I designed the show’s logo. Originally I wanted to create it using letters taken from the boxes of old computer games which you can see an example of in my pitch frames. Unfortunately, though, that logo made the show look like a kids’ program. We were asked by the client to design something very clean and simple due to the fact it was a show for adults and had been commissioned through Channel 4’s art and documentary department. So the logo was stripped back to just a simple DOS font, but this worked well with all the blocks so there was a silver lining in the end.
What was your timeline for this project like?
We had roughly 6 - 8 weeks to complete the project from when we won the pitch. This included creating the title sequence as well as designing a 1-to-25 countdown graphics package and three 10- to 15-second blueprint/explanation animations to accompany the show.
How big was the team for this project? What hardware and software did you use?
The team was pretty much just me as the budget didn’t allow for us to get anyone else in. I figured out most of the tricky parts of the animation within the first week so it seemed fine to leave me to it. I also had Hugo and Paul McDonnell at Huge Designs to guide me and impart wisdom when I needed it. We also had Tamsin McGee work on some of the designs for the graphics we had to provide for the show. The sequence was created in Cinema 4D and then composited in After Effects where I added some action and lighting effects.
A major hurdle I had was when I decided that the sequence was going to be in 3D and I wanted all of my models to be made out of blocks. Now, this is all well and good when you're modelling Space Invaders as they have an 8-bit design and it is relatively simple to model them using cubes, but my real problem came when I was looking to model and animate something like Lara Croft. Luckily I found a plugin for Cinema 4D called Voxygen by Tools4D, which instantly converts a geometric object into a mass of cubes. This saved me a whole heap of headaches and ultimately meant I didn’t need to get someone else to figure it out for me.
What was it like trying to distill so many years of gaming history into 20 seconds?
It wasn’t that tricky! Especially with the older games as they all have iconic imagery and designs to them, but some of the modern games became tricky. One game we had to eliminate from the sequence was World of Warcraft. There is so much content in it that trying to distill the game into one object or character was nearly impossible.
How do you think video games and gaming in general have changed?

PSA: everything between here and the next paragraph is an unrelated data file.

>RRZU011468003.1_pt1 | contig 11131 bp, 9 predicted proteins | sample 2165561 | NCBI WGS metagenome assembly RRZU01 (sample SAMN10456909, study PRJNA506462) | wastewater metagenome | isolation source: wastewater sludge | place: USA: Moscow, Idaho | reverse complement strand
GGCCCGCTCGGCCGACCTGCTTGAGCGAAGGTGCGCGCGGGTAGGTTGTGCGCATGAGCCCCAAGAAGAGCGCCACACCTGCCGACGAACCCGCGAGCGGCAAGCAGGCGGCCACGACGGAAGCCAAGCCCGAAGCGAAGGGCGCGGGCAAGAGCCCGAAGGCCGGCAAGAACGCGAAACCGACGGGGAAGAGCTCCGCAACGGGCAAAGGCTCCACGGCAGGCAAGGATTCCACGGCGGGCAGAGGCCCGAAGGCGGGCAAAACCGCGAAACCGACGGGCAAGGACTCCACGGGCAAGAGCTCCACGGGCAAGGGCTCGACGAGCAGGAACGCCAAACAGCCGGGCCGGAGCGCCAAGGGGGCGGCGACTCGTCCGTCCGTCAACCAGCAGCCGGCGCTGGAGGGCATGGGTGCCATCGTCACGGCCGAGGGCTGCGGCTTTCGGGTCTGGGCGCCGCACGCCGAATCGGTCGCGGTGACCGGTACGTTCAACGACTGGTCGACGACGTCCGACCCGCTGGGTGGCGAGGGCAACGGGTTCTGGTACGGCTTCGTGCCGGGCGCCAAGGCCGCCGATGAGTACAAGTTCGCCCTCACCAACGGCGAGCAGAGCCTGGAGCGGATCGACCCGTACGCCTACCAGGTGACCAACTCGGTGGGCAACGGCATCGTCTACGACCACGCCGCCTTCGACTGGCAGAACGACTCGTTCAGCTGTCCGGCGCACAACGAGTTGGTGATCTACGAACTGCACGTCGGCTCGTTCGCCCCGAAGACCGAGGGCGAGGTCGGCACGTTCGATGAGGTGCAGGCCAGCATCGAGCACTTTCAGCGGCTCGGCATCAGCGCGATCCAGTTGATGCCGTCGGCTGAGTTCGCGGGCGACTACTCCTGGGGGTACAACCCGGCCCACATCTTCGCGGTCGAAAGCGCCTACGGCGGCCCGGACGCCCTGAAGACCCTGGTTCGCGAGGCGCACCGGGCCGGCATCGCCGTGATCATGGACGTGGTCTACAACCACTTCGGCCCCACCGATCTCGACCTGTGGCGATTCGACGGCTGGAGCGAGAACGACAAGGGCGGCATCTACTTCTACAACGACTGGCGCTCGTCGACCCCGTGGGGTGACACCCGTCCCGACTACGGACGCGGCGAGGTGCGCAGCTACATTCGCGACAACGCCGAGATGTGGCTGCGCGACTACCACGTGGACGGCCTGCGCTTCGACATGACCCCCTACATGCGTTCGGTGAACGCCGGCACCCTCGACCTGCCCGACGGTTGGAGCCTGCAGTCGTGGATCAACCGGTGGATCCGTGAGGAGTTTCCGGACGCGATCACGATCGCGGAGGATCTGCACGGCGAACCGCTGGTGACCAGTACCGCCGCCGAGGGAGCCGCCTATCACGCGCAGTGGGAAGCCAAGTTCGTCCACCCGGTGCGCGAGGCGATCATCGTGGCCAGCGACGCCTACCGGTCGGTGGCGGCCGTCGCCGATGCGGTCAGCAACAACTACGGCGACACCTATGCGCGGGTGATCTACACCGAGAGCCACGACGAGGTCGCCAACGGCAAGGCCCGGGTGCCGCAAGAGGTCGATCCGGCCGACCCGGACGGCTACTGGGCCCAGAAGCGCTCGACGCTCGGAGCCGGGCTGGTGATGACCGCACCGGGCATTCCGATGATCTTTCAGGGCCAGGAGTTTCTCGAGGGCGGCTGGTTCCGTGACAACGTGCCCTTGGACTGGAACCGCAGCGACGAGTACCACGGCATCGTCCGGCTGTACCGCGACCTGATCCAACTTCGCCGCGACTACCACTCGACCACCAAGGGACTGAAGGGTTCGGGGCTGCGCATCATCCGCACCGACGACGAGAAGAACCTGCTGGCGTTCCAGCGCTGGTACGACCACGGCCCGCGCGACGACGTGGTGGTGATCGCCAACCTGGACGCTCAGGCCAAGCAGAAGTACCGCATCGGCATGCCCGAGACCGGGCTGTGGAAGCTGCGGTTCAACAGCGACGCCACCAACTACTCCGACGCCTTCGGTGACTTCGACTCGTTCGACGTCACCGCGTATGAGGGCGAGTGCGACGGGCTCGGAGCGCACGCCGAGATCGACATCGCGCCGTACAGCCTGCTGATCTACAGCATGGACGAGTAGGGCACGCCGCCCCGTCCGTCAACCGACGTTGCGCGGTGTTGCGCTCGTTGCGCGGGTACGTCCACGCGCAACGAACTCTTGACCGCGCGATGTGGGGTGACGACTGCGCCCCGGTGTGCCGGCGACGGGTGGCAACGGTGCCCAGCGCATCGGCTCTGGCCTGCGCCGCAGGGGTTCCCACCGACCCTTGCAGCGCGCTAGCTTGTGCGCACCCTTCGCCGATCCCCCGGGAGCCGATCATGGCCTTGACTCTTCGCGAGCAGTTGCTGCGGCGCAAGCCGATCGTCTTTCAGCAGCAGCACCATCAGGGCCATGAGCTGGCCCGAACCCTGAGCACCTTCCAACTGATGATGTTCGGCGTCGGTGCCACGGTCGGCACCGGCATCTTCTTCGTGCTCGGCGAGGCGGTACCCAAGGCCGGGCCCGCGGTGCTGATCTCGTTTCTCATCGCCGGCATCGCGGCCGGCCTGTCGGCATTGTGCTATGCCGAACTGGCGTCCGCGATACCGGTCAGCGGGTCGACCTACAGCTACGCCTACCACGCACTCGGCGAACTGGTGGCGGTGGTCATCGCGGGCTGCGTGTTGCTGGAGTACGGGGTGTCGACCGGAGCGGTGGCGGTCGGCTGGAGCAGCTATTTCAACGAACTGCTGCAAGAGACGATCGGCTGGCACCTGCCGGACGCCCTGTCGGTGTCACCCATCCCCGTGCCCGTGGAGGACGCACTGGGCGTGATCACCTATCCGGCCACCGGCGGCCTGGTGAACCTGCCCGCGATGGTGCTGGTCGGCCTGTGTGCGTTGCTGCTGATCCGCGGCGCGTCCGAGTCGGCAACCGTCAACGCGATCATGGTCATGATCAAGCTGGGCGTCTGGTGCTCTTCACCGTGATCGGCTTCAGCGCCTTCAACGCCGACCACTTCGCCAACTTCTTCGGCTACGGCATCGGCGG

I think video games and gaming have had their ups and downs. Gaming first started at the arcades and it was a very social endeavour – you would go with your friends and compete to get the high score on your favourite machine. Then video games came into the household and it became a very isolated hobby. But with the rise of internet and mobile gaming I think we are seeing another kind of golden age. If you look at games like Candy Crush and Angry Birds, these are the types of games that would have been popular in any decade, the only difference is that they are reaching a much broader audience than ever before. And with the video game industry outgrossing the movie industry of late, I would predict in the near future that we will consume the majority of our entertainment by being a part of the action and interacting with the narrative that we are watching or playing.
Do you have any personal favourites you wanted to include?
Well I grew up during the bitter war* between the Sega Mega Drive/Genesis and the Super Nintendo. The very first console I owned was a Sega Mega Drive and it came bundled with Sonic the Hedgehog. I would literally run home from school everyday and spend hours on that game when I was a kid and I have my Mega Drive hooked up and ready to go even now. So, it would’ve been awesome if I could’ve gotten Sonic into the sequence somehow, but I did manage to slip in some of his golden rings...
How have video games changed your life?
I think people from my generation might be more adaptable to new technology as we are used to using a series of commands or buttons to achieve something. Other than depriving me from exercise and sunlight as a child as I would stay indoors trying to defeat Dr. Eggman in Sonic the Hedgehog, I think I turned out alright. Working within the animation industry there's all kind of chances that video games will change my life, though. Who says I won’t be directing the title sequence to the next big game?
What are your personal favorite title sequences?
It will sound like a cliché but I really like the old Doctor Who titles. The design and music are so iconic in Britain and considering they were done back in the ’60s and ’70s they still look fresh today.
View the credits for this sequence